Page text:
Our Global agency has offices in 4 locations with employees scattered about three countries. Moxtra has transformed the way we communicate internally and externally. It has allowed us to unify one central location for our employees to live during their work day. Projects that used to take three days are getting done in less than a day. We have moved from using seven different tools to using one. It has eliminated inefficiencies in all aspects of our business from financial to processes. It’s a game changer for our business and essential for our future growth!
Free for individuals and small businesses. The pro version starts at $12 per month per user, and the enterprise edition’s pricing is unlisted.
Samepage is a collaboration software ideal for companies that work with tons of text. You can write and revise documents, keep up with version control, and combine maps, videos, conversations, and files onto one easy-to-use dashboard.
- Samepage offers full functionality and unlimited users to nonprofits for free.
- Excellent for media management; great for companies that work with lots of videos, images, and documents.
- The software has enough functionality to replace popular project management tools like Asana or Trello.
- Full integration with Dropbox, Google Drive, Box, and OneDrive.
- Reasonable pricing structure.
- This collaboration software will not work well on older computers, as it’s incredibly memory heavy.
- Notifications settings are difficult to customize and quickly get annoying.
- There is a significant learning curve when getting to know the software.
- There is no way to make bulk changes to permissions settings.
Comments: The overall experience has been great. The interface after taking a few minutes to watch a demo, makes complete sense and it is fairly intuitive as to how one would layout their data in a meaningful sense. The collaborative features are spot on and easy to use, which is great in convincing others to move away from their tired and lacking platform over to something that is overall just better to use.
Pros: Messaging and collaborative features are spot on, with the ability to compartmentalize teams. The ever evolving feature list based on actual user input and demand speaks volumes to the effort that Kerio places into Samepage as a whole.
Cons: I speak as a minority on this one but I would like to see a Samepage app for Windows Mobile in the Windows Store
Free for 25 pages and 5GB of storage. The upgraded “pro” version costs $10 per user per month (or $100 per user per year) and offers substantially more functionality, like activity insights, advanced task management, one terabyte of storage, and unlimited pages.
If you’re a big fan of open-source project management software, you’ll love XWiki. This collaboration software would certainly qualify as an advanced open source option, as it expects users to be able to code to customize it their company’s needs. As the name implies, XWiki acts as an encyclopedia page for all of your business’s knowledge and training information, workspaces, documentation, and blogs.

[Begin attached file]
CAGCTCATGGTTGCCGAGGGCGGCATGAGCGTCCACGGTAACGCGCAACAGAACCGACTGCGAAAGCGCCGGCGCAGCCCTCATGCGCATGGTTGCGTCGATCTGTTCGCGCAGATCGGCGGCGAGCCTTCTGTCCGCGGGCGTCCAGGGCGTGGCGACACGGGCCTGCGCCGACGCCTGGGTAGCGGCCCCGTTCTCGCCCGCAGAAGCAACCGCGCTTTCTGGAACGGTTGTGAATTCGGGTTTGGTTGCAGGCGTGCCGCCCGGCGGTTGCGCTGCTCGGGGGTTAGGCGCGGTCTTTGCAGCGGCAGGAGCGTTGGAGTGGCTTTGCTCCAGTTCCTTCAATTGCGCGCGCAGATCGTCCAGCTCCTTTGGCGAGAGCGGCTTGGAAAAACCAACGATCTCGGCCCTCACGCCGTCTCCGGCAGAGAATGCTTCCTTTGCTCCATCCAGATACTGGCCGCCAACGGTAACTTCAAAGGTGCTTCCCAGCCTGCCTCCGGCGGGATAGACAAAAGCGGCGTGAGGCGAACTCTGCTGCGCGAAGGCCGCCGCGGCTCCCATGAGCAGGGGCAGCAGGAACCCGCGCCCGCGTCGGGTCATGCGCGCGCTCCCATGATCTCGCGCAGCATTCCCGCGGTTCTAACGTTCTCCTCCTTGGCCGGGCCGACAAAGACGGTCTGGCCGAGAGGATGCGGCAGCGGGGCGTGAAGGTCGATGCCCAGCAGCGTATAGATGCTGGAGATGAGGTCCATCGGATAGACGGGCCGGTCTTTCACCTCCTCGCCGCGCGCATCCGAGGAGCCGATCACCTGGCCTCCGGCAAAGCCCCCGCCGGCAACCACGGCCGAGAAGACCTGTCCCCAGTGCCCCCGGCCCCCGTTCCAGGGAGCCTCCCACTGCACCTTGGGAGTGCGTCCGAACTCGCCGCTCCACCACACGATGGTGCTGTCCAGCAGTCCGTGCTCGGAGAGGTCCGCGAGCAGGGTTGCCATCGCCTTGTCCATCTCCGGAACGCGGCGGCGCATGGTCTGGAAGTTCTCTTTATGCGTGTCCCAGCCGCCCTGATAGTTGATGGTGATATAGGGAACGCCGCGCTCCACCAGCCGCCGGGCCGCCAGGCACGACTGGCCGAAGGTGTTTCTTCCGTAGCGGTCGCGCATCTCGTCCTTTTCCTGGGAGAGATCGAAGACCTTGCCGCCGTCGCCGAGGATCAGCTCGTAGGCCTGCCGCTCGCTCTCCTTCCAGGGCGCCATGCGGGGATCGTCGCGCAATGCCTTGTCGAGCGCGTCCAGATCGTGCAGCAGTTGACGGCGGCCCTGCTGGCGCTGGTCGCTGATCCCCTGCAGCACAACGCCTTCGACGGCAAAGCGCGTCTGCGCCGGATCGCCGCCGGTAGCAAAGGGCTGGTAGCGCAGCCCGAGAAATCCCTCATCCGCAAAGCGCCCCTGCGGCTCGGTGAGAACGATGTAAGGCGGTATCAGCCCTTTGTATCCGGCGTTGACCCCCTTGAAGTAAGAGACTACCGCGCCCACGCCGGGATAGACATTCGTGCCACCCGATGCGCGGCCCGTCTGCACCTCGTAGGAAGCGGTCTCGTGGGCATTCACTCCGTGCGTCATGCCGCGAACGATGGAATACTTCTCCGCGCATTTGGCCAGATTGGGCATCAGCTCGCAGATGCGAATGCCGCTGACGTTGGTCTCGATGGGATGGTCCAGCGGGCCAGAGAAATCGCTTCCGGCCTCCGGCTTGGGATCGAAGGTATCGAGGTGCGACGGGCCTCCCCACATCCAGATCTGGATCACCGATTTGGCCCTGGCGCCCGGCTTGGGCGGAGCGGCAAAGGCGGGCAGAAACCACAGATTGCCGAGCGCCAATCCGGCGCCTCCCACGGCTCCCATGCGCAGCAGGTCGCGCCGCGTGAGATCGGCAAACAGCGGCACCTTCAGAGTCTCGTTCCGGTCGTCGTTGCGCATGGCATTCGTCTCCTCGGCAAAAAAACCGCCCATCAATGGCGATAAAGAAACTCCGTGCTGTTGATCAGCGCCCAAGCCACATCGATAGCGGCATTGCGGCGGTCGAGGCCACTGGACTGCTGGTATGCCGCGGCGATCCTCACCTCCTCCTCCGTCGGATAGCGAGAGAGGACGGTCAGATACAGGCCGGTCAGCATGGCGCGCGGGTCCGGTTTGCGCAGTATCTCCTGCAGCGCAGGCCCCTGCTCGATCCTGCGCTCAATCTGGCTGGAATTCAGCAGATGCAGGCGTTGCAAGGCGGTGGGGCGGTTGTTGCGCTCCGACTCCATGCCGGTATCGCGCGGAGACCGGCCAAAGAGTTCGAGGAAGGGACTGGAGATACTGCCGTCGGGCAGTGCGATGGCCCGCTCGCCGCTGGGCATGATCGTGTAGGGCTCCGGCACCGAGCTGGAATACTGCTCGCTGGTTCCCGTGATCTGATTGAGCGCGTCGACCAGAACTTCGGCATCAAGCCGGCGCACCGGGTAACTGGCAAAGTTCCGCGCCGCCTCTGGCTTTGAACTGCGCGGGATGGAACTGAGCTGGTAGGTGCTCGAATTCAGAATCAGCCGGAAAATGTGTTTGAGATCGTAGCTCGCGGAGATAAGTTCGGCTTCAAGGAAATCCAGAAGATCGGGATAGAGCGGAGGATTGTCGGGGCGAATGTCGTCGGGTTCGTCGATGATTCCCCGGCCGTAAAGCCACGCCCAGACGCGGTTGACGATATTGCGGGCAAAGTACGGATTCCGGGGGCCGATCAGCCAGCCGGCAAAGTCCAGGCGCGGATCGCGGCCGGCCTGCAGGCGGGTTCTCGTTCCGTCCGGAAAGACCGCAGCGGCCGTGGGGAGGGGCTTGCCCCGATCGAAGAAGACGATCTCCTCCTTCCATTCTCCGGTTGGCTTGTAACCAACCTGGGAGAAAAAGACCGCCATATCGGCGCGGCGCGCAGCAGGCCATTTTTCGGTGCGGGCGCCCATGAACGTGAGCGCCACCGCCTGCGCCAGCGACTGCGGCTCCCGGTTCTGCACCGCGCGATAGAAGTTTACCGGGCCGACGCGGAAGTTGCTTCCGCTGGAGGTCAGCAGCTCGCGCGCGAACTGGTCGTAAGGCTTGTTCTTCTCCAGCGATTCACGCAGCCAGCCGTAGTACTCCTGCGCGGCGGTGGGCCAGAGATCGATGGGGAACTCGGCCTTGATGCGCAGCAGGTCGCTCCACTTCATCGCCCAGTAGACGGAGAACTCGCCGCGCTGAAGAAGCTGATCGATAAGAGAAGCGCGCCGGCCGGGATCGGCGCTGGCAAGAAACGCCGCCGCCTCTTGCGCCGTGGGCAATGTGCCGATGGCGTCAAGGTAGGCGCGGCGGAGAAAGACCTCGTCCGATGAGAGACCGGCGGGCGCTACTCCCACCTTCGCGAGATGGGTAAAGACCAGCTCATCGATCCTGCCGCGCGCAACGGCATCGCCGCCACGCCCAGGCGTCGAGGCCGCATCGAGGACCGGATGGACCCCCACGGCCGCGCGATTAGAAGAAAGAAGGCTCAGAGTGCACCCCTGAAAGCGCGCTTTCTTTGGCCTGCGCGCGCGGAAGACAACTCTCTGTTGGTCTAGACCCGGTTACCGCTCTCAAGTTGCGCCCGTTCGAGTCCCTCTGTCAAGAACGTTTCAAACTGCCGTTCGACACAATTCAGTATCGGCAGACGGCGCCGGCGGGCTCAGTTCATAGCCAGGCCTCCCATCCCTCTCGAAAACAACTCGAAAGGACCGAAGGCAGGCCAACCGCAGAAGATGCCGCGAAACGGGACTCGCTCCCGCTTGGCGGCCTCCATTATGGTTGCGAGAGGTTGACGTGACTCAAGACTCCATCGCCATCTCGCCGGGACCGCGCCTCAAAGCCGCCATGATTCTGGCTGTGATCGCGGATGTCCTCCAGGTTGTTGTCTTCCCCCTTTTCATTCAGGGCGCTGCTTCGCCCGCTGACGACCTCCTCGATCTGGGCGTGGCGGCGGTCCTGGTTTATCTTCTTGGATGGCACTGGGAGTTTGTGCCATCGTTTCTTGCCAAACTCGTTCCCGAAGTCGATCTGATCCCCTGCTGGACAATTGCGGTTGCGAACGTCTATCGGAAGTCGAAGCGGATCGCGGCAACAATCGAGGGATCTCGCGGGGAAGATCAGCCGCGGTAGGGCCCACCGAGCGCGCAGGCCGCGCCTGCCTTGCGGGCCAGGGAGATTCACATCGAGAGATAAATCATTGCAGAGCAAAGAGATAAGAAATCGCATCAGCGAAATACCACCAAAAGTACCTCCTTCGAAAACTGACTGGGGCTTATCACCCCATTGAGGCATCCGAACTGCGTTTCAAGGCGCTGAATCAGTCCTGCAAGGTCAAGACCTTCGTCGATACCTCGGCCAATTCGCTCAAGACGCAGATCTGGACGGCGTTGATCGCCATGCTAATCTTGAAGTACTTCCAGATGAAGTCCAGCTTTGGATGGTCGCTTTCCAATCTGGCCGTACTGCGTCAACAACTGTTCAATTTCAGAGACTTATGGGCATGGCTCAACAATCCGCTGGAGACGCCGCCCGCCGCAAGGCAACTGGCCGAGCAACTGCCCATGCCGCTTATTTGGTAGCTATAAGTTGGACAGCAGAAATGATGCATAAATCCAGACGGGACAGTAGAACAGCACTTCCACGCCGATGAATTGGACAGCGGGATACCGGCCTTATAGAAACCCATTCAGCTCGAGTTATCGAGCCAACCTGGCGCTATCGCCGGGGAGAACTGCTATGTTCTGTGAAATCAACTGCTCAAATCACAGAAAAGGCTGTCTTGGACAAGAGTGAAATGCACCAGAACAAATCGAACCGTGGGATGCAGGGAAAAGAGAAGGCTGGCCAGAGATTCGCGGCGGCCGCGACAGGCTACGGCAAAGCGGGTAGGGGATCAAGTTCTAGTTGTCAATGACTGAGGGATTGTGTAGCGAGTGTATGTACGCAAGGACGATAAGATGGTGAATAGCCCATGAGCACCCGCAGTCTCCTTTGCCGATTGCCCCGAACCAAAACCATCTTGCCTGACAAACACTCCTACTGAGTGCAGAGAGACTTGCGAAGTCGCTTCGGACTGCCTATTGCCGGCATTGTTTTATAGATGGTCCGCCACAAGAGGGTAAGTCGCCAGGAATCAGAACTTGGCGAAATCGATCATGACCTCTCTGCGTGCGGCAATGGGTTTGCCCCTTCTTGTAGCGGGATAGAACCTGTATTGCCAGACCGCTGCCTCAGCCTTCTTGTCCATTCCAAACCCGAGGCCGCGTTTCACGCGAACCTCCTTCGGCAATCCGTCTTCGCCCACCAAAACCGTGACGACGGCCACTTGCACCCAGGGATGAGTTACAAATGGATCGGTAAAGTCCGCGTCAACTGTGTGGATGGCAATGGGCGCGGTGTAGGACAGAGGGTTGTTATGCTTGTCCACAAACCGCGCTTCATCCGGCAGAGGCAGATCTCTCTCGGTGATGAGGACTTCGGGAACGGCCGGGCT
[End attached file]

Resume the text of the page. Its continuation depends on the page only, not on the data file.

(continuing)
- XWiki is free and open source collaboration software.
- Outstanding document management; easily find and share your company’s knowledge base.
- Users emphasize that customer support is excellent.
- Scalable from small to enterprise companies.
- Coding knowledge is needed to fully optimize XWiki’s potential.
- The user interface is reminiscent of websites you would have seen in the early ‘00s.
- If used on the intranet, you’ll have to adapt to XWiki (instead of the other way around).
- Set up easily takes a few months.
We were delighted to find XWiki several years ago and the hosted solution has provided a flexible, reliable and cost effective solution for our group’s knowledge and document management needs for over five years. Key has been the ability to mix unstructured and structured data – and the ability to access the structured data quickly through LIVETABLES – 100s and 1,000s of records can be filtered and sorted with no delays.
The security features mean we’ve been able to set up wikis for different parts of the group and control access levels properly.
The platform is accessible enough for those with some amateur coding ability – but the XWiki team has always been there to support and refine our attempts in a professional way. More recently we retained XWiki to develop a tailored Document Management system using the Collaboration Suite. We are really pleased with the results – and the fact that the project was delivered on time and on budget. Over the life of our use the cost will be far better than purchasing other document management systems – and we have a system that fits our specific requirements.
All of this is achieved on a variety of browsers without any material internal IS requirements or costs.
We look forward to continuing our collaboration for many years.
These four options demonstrate just how different each collaboration software can be. For more insights, reviews, and options, I recommend checking out the collaboration software directory.
Have you used any of these tools before? Do you think the reviews are accurate? What collaboration software do you like? Let us know in the comments below!
Want more information about collaboration, communication, and tools that’ll help you succeed with both? Check out: